Parisian Architects Table


I have a keen interest in the Parisian Architects Table as found at the state department...has anyone attempted that particular Piece? IF not that one, perhaps the one at Winterthur??

By The Way: New memeber, one chisel, and enthusiasm....but am pursueing in -depth knowledge to create accurate dimensions to work from.

Welcome to the forum.

Is the table that you are curious about the one found here: ?

Ronald Young, in his post lower on the forum, references a similar table at Monticello. There appears to be conflicting information about architect/tall tables from the Monticello and State Dept web sites. Monticello says that "Jefferson ordered [a similar table] from the Williamsburg cabinetmaker George Donald" while the State Dept says that "No American made architect's tables are recorded."

Maybe you can compare notes with Ronald to see how he plans to make his. I am unaware of any plans for purchase that will help you with this table.
I might be able to add a little to this. Sheraton's Classical Revival Furniture Designs (Dover reprint) includes a plate and text on a "drawing table" Plate 30, page 193. It's evident from the plate that the table is meant for drafting by the compass on one wing of the table and small draftsman's kit on the other side. These draftman's kits (looks like an eyeglass case) were often covered in sharkskin and contained a number of drafting instraments tucked into fitted pockets. Sheraton illustrates several tables with mechanical adjustments that all work on the same scheme. He also shows a robed figure in the frontispiece working at a similar table aided by a cherub in an idealized classical setting. For some other historical background you might read "The Arts in America - The Colonial Period" Scribners 1966. Some good background on the early architects in the colonies. Architecture was considered an important part of being truly educated which resulted in many citizen architects designed some of our early important buildings. Jefferson wasn't alone, many other learned men, doctors, lawers, etc put their names to buildings they designed.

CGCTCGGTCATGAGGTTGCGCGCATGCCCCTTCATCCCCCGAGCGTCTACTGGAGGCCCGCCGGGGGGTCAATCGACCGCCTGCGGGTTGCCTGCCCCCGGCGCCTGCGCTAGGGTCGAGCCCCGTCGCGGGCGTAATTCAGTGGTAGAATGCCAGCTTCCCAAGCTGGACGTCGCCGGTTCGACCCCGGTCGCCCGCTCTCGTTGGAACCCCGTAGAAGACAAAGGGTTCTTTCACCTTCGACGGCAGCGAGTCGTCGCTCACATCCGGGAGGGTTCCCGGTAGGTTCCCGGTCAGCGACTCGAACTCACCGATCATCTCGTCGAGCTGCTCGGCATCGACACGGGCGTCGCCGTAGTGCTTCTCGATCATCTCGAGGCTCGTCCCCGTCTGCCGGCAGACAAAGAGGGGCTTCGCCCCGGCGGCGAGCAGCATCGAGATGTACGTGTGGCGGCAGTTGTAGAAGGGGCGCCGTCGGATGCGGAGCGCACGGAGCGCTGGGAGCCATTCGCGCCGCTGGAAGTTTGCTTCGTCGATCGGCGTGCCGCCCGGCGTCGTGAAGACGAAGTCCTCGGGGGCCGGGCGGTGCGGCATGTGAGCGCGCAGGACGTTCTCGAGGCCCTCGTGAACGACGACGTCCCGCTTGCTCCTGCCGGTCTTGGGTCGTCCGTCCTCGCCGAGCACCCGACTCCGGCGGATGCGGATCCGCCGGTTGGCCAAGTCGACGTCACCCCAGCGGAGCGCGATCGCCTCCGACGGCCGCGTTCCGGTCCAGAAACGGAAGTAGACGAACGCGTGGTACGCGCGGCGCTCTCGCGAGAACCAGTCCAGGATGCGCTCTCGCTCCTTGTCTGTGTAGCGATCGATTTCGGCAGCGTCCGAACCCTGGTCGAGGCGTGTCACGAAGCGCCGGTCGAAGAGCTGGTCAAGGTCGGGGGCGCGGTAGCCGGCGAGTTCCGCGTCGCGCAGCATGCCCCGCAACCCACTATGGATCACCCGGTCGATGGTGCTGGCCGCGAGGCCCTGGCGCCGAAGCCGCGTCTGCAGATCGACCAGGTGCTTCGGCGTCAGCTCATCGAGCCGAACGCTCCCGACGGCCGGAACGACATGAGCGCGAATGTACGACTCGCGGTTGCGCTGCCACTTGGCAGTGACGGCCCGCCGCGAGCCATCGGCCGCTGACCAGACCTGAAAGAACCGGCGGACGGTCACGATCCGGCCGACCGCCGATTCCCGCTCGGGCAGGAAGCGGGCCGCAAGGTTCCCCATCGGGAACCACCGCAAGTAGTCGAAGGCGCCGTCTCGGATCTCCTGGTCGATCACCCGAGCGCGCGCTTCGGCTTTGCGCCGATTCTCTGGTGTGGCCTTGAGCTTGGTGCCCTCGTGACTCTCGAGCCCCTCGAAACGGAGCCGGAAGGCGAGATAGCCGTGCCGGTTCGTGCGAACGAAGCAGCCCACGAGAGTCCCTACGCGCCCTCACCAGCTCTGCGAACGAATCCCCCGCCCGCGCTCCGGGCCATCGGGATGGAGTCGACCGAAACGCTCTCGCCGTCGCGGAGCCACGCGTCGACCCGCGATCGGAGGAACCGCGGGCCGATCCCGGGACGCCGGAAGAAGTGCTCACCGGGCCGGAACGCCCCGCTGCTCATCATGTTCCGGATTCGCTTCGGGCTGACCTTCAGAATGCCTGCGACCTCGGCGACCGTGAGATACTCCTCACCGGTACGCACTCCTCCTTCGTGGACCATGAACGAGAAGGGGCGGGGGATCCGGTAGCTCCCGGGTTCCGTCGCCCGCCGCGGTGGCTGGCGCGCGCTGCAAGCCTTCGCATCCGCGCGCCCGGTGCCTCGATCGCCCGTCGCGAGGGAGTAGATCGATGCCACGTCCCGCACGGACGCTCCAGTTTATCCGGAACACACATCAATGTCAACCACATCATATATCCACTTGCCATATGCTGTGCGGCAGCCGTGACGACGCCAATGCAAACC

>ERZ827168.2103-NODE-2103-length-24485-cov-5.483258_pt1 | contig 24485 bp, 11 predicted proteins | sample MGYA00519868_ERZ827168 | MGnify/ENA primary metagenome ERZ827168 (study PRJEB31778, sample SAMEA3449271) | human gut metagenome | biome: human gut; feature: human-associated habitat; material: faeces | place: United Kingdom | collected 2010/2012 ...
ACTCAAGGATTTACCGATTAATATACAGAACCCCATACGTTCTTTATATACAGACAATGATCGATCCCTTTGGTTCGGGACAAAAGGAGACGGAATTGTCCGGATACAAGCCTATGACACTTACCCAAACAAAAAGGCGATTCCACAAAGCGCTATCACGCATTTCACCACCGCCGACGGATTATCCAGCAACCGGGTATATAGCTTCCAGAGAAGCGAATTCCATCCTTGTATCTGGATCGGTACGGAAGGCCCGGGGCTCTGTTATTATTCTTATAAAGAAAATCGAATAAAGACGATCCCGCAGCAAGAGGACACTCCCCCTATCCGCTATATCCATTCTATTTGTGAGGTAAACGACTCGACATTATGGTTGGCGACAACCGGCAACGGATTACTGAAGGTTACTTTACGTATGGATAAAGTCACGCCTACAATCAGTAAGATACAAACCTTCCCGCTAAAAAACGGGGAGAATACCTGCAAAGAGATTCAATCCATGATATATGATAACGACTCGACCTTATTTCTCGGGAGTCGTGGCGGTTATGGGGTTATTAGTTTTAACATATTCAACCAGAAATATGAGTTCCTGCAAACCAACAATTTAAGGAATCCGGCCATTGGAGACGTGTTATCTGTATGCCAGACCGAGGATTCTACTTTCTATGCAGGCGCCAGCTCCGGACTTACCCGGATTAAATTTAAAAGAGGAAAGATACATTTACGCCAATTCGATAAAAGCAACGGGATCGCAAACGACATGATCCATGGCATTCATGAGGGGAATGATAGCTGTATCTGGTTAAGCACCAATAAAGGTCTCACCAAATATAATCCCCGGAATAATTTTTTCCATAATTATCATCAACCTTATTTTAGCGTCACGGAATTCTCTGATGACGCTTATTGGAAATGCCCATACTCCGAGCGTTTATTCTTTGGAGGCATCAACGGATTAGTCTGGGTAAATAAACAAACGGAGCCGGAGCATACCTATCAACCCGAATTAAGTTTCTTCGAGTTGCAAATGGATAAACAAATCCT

Owen Biddles "Young Carpenters Assistant" (Dover) also sheds some light on period drafting practices. He explains preparing a drawing by wetting down the paper and stretching it on a backer board and placing a frame around it. He then dries the paper in front of a fire to shrink it tight like a drum head. A lot to go through to make a drawing!!
You may have to resort to whatever photos you can take or purchase from the museum archives. Workable drawings can be put together from these. I'd also encourage you to take a sketch pad with you and attempt to draw as much detail of the piece as possible. Even if your drawing skills are lacking,  the exercise will help you pick out detail that you may not even notice in a photo. Good luck.
George Walker
Isn't there a similar table to this at the Peabody Es in Salem?  Seems like we saw one there that looked like this.  It particularly appealed to my wife, who is an artist.  It may have been a Seymour piece?  Can't recall.


The wifey just told me it was a McIntire piece and she thought  they called it an architect's table.  Phil Lowe may be able to supply details if you can get in touch with him (he has worked on it).  Freddy Roman at Phil's school may also be a good source.  I know Freddy frequents the forum here. 


Ok, one last thing.  I found what I was talking about in the recent McIntire exhibit book on page 176.  the piece is credited to a fellow named Needham and the carving to McIntire.  Anyway, worth a look.  I'd like to build something similar someday.  It would be quite the challenge...for me anyway.

Reading George's post reminded me of a plate from Chippendale's Director which shows a plan detail of the front leg. I have attached the plate and corresponding description. There is also a similar pull-out mechanism shown on a Library Table (plate 82).


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Thank You for the images, very useful....I also did a witch hunt (tongue in cheek) at the Salem Peabody Es web site and found zero, so I will contact them directly.....Also included is an original  piece I saw on-line somewhere....antique store...dont know which or where..


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Besides style, strength. If you will notice the leg pieces are in fact flat sawn dimensioned wood, with tenon joints. The tenons would tend to be too small for stability on the floor and rigidity to the architect.
The columns I'm referring to are the turned ones on the inside of the leg. Which would give no support to the front legs when extended, but would be visible when the front is extended. I can understand this as a style element on the front legs, but not for the rear legs. I thought the back legs were not usually given to the extra labor required, especially for something not particularly noticeable. I'm just trying to understand the justification for these elements. Or understand the thought process for this seemingly decorative element that is hidden most of the time.

Thanks, Tony Joyce